The safety benefits of wearing a helmet while on a motorcycle are undeniable. Unfortunately, many riders are still opting not to wear one at all – making them 40% more likely to suffer a fatal head injury in a crash than those who do wear them.
Here are some of the most common misconceptions that prevent riders from wearing a helmet and the truth behind them:
1. Helmets can cause damage to the neck and spine
Some motorcyclists think that the added weight of a motorcycle helmet – about 3.5 pounds on average – actually increases the risk of damaging your neck and spinal cord in a collision. However, research doesn’t support this claim. One study of over 900 motorcycle accidents and their resulting injuries found:
- Those wearing helmets experienced significantly fewer and less severe head and neck injuries than those who didn’t.
- The safety helmet caused only four of the 980 head and neck injuries, and all four injuries were minor.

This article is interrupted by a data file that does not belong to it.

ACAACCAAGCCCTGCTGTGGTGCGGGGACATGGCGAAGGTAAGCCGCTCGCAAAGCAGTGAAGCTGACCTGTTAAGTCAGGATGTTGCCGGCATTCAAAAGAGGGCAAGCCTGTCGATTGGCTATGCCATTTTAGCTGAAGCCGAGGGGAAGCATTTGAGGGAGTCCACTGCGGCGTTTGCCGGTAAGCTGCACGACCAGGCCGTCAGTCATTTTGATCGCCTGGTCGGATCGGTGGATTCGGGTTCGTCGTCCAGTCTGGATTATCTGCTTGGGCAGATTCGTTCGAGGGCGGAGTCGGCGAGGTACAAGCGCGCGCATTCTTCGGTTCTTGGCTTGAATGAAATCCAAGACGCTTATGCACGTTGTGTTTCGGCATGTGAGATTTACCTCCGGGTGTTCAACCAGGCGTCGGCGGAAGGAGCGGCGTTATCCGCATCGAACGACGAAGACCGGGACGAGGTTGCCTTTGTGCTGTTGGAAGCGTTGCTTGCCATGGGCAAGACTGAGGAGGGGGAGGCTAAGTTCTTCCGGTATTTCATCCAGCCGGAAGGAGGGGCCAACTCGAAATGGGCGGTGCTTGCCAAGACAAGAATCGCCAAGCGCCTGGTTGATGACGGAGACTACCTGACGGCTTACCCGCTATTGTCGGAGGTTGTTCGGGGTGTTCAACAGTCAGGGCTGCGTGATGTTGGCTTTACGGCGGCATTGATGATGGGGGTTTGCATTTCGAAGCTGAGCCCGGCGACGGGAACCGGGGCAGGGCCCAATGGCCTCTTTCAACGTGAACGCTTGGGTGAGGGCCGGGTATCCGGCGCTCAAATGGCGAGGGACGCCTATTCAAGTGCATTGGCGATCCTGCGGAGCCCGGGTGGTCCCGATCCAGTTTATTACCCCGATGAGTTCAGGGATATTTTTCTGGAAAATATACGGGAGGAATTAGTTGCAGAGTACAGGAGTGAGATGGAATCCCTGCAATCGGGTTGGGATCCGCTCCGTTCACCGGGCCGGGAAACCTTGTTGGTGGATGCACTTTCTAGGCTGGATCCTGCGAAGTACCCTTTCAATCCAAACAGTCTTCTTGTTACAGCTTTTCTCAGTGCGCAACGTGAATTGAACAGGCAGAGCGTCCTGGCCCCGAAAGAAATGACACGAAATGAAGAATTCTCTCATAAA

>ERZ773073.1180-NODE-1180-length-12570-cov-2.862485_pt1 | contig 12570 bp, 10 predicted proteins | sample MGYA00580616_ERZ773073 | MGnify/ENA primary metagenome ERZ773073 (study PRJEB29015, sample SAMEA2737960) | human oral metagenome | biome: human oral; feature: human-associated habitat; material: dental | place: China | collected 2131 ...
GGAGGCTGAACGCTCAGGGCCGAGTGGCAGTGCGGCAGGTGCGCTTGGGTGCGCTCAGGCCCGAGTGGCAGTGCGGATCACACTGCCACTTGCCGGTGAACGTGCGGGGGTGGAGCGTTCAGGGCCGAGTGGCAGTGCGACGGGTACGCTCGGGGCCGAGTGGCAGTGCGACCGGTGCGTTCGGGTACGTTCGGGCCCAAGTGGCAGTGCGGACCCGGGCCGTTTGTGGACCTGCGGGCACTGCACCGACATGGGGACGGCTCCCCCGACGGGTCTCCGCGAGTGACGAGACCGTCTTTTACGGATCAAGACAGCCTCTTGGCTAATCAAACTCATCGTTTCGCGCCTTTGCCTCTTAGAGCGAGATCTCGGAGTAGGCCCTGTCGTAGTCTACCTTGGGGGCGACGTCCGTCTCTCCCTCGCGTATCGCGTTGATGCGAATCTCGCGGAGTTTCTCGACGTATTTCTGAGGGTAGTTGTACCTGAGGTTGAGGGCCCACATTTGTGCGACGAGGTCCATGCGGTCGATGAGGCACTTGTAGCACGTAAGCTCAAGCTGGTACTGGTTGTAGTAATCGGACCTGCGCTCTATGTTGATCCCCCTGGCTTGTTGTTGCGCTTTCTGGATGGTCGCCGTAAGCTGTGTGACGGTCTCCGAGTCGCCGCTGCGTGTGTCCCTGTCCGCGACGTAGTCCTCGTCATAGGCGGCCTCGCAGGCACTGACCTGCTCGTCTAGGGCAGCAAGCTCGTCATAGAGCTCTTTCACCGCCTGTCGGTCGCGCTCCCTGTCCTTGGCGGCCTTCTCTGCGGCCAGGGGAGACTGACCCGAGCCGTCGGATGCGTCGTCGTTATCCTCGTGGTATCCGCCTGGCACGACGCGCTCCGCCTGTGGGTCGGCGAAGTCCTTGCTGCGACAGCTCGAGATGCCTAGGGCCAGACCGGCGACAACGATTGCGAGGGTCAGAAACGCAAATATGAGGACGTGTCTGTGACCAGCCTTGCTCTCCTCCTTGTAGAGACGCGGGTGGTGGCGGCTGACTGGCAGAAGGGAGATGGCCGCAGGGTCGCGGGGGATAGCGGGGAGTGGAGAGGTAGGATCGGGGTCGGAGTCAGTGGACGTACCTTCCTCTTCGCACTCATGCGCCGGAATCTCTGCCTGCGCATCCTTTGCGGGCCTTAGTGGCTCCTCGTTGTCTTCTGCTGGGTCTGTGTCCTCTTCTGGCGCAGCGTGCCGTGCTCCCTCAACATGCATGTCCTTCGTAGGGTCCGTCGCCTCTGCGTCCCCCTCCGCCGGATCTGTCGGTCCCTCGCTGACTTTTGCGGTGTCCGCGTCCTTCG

2. Helmets impair vision and hearing
Wearing a motorcycle helmet does not reduce any senses needed to drive safely in traffic. All helmets allow for a field of vision of more than 210 degrees – which is more than the 140-degree standard driver licensing agencies use to identify vision impairment. One study found a motorcycle helmet limits less than 3% of peripheral vision.
According to the U.S. Department of Transportation (DOT), bikers can hear just as well or even better when wearing a helmet. Helmets can reduce the sound of distracting noises such as the wind or the engine to hear other vital sounds on the road better.
3. Helmets don’t work at high speeds
DOT tests helmet safety by vertically dropping the helmet from a six 6-foot height, which only produces a 13-mph impact. Many riders wrongly assume that this means helmets cannot withstand an impact faster than 13 mph.
These tests were based around DOT crash data demonstrating what typically happens to a motorcyclist in a collision. Years of crash data confirm that helmets are highly effective at preventing head injuries at speeds much higher than 13 mph.
4. You’ve been fine every time you ride without one
If you’ve managed to avoid severe injuries on your bike without wearing a helmet, you should consider yourself lucky. Motorcyclists are 16 times more likely to get into a fatal crash than car drivers. Wearing a helmet lessens your risk of fatality by roughly one-third.
There is no other piece of safety equipment that can protect you on your bike like a helmet. Ride smart and always wear your helmet on the road.